Linear programs (LPs) are one of the most basic and important classes of constrained optimization problems, involving the optimization of linear objective functions over sets defined by linear equality and inequality constraints. LPs have applications to a broad range of problems in engineering and operations research, and often arise as subproblems for algorithms that solve more complex optimization problems.
“Unbalanced” inequality-constrained LPs with many more inequality constraints than variables are an important subclass of LPs. Under a basic nondegeneracy assumption, only a small number of the constraints can be active at the solution–it is only this active set that is critical to the problem description. On the other hand, the additional constraints make the problem harder to solve. While modern “interior-point” algorithms have become recognized as some of the best methods for solving large-scale LPs, they may not be recommended for unbalanced problems, because their per-iteration work does not scale well with the number of constraints.
In this dissertation, we investigate “constraint-reduced” interior-point algorithms designed to efficiently solve unbalanced LPs. At each iteration, these methods construct search directions based only on a small working set of constraints, while ignoring the rest. In this way, they significantly reduce their per-iteration work and, hopefully, their overall running time.
In particular, we focus on constraint-reduction methods for the highly efficient primal-dual interior-point (PDIP) algorithms. We propose and analyze a convergent constraint-reduced variant of Mehrotra’s predictor-corrector PDIP algorithm, the algorithm implemented in virtually every interior-point software package for linear (and convex-conic) programming. We prove global and local quadratic convergence of this algorithm under a very general class of constraint selection rules and under minimal assumptions. We also propose and analyze two regularized constraint-reduced PDIP algorithms (with similar convergence properties) designed to deal directly with a type of degeneracy that constraint-reduced interior-point algorithms are often subject to. Prior schemes for dealing with this degeneracy could end up negating the benefit of constraint-reduction. Finally, we investigate the performance of our algorithms by applying them to several test and application problems, and show that our algorithms often outperform alternative approaches.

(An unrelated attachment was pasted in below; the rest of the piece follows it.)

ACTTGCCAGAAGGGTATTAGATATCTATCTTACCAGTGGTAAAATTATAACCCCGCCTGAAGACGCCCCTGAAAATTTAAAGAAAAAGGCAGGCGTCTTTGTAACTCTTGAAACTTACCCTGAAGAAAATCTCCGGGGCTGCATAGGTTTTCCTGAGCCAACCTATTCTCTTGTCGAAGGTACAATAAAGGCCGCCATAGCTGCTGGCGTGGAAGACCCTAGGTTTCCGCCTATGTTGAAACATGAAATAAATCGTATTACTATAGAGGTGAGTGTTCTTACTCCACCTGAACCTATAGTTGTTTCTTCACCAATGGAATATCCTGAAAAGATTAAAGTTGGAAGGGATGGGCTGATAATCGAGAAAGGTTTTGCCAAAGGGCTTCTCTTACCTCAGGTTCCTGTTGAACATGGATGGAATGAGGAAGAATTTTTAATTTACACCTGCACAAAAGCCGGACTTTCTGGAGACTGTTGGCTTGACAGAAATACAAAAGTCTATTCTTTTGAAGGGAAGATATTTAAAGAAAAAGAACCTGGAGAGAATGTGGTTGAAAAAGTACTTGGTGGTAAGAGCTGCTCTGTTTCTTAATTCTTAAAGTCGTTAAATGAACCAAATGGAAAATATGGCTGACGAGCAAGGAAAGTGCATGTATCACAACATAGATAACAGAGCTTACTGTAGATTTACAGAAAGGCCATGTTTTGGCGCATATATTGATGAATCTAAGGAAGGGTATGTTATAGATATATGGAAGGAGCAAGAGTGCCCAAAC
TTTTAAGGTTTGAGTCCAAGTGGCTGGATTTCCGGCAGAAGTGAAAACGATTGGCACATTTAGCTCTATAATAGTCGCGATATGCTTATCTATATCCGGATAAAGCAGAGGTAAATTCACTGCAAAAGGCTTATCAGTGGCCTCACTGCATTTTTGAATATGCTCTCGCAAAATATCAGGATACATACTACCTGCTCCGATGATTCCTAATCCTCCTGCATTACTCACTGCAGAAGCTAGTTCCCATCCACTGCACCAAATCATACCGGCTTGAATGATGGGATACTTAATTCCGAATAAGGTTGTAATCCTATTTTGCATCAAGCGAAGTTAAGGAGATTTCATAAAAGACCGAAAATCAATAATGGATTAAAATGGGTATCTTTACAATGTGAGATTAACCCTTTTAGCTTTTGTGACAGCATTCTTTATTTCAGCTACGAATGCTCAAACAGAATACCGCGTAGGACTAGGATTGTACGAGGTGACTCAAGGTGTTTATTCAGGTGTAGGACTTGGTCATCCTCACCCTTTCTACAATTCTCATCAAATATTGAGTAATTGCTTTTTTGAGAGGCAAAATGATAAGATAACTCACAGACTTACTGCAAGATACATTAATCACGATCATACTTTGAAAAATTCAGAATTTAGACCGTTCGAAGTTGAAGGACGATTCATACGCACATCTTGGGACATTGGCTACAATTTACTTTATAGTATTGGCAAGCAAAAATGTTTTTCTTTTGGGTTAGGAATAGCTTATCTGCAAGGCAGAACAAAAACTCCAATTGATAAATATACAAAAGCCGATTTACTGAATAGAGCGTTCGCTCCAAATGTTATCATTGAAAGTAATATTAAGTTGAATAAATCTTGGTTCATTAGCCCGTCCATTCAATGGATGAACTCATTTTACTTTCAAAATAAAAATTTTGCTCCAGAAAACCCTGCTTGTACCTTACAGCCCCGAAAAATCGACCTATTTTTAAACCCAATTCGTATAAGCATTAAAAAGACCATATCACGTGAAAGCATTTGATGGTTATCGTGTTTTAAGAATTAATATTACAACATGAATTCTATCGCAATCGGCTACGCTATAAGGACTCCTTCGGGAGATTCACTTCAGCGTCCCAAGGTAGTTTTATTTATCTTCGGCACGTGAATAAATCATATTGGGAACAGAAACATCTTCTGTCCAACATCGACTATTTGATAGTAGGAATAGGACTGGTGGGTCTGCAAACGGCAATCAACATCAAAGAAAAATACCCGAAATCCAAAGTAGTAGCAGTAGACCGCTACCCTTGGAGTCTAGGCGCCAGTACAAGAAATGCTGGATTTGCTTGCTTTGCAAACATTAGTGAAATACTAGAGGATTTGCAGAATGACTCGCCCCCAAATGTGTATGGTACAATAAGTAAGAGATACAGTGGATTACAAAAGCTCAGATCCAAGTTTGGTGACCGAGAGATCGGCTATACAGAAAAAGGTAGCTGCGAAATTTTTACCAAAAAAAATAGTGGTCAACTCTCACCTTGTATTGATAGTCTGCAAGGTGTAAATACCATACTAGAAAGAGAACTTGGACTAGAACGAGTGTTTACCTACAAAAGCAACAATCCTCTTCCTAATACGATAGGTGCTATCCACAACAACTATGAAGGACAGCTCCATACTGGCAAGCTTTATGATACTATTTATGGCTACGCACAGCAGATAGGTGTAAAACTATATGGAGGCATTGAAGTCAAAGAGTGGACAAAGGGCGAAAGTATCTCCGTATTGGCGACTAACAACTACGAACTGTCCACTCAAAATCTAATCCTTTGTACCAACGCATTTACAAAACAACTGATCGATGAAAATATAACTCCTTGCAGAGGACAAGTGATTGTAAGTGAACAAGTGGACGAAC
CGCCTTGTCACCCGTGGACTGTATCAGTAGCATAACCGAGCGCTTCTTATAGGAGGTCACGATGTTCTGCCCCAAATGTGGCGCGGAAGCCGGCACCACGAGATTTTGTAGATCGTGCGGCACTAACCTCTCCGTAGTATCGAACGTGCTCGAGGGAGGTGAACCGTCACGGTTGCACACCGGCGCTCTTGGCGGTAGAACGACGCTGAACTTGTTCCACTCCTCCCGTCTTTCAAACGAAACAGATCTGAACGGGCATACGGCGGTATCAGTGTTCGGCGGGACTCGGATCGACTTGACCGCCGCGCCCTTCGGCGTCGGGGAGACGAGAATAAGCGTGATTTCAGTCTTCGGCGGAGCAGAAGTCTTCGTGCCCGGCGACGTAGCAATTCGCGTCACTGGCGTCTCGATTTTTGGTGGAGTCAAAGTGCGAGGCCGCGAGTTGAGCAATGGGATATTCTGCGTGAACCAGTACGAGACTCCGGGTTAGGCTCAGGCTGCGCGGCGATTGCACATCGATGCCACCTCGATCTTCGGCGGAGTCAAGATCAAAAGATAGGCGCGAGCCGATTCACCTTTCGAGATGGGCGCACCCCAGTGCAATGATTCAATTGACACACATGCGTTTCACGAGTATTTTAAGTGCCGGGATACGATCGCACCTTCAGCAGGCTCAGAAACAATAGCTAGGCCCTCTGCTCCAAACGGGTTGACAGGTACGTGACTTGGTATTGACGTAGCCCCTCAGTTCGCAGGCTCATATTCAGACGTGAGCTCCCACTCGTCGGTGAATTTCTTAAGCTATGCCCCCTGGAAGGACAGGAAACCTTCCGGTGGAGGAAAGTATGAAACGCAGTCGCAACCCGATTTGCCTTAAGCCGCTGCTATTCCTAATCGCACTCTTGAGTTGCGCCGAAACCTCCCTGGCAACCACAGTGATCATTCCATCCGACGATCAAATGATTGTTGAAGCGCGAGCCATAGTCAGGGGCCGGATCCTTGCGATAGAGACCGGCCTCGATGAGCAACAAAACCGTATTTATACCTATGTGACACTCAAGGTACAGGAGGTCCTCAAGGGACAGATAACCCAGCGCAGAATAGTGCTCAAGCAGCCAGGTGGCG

|Advisor:||Tits, Andre L.|
|Commitee:||Kedem, Benjamin, Marcus, Steven I., Martins, Nuno, O'Leary, Dianne P., Papamarcou, Adrian|
|School:||University of Maryland, College Park|
|School Location:||United States -- Maryland|
|Source:||DAI-B 71/08, Dissertation Abstracts International|
|Keywords:||Column generation, Constraint reduction, Inequality constraints, Interior-point algorithms, Linear programming|
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